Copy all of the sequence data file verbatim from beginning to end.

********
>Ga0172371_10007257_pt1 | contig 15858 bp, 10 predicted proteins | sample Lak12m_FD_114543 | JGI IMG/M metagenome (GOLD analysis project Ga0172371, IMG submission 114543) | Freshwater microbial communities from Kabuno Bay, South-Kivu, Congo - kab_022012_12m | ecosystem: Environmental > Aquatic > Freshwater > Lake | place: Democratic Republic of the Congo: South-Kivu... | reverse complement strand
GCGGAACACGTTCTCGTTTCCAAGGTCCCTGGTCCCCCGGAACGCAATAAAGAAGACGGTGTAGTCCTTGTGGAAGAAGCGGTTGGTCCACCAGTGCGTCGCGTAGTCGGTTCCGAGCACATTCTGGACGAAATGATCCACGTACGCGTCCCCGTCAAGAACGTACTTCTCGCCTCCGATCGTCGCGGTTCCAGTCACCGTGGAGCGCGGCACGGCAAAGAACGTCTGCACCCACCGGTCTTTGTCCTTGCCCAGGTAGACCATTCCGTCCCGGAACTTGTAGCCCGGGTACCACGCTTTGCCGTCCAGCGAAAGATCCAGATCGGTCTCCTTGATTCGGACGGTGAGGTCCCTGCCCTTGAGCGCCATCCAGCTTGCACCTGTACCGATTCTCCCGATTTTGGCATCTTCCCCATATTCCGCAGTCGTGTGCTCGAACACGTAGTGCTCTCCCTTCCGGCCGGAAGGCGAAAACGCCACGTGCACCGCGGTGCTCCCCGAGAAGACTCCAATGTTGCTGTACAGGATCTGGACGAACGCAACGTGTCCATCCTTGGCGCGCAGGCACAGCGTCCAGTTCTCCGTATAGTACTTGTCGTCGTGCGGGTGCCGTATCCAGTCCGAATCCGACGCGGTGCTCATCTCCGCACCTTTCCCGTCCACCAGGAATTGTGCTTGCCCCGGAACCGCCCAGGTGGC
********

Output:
>Ga0172371_10007257_pt1 | contig 15858 bp, 10 predicted proteins | sample Lak12m_FD_114543 | JGI IMG/M metagenome (GOLD analysis project Ga0172371, IMG submission 114543) | Freshwater microbial communities from Kabuno Bay, South-Kivu, Congo - kab_022012_12m | ecosystem: Environmental > Aquatic > Freshwater > Lake | place: Democratic Republic of the Congo: South-Kivu... | reverse complement strand
GCGGAACACGTTCTCGTTTCCAAGGTCCCTGGTCCCCCGGAACGCAATAAAGAAGACGGTGTAGTCCTTGTGGAAGAAGCGGTTGGTCCACCAGTGCGTCGCGTAGTCGGTTCCGAGCACATTCTGGACGAAATGATCCACGTACGCGTCCCCGTCAAGAACGTACTTCTCGCCTCCGATCGTCGCGGTTCCAGTCACCGTGGAGCGCGGCACGGCAAAGAACGTCTGCACCCACCGGTCTTTGTCCTTGCCCAGGTAGACCATTCCGTCCCGGAACTTGTAGCCCGGGTACCACGCTTTGCCGTCCAGCGAAAGATCCAGATCGGTCTCCTTGATTCGGACGGTGAGGTCCCTGCCCTTGAGCGCCATCCAGCTTGCACCTGTACCGATTCTCCCGATTTTGGCATCTTCCCCATATTCCGCAGTCGTGTGCTCGAACACGTAGTGCTCTCCCTTCCGGCCGGAAGGCGAAAACGCCACGTGCACCGCGGTGCTCCCCGAGAAGACTCCAATGTTGCTGTACAGGATCTGGACGAACGCAACGTGTCCATCCTTGGCGCGCAGGCACAGCGTCCAGTTCTCCGTATAGTACTTGTCGTCGTGCGGGTGCCGTATCCAGTCCGAATCCGACGCGGTGCTCATCTCCGCACCTTTCCCGTCCACCAGGAATTGTGCTTGCCCCGGAACCGCCCAGGTGGC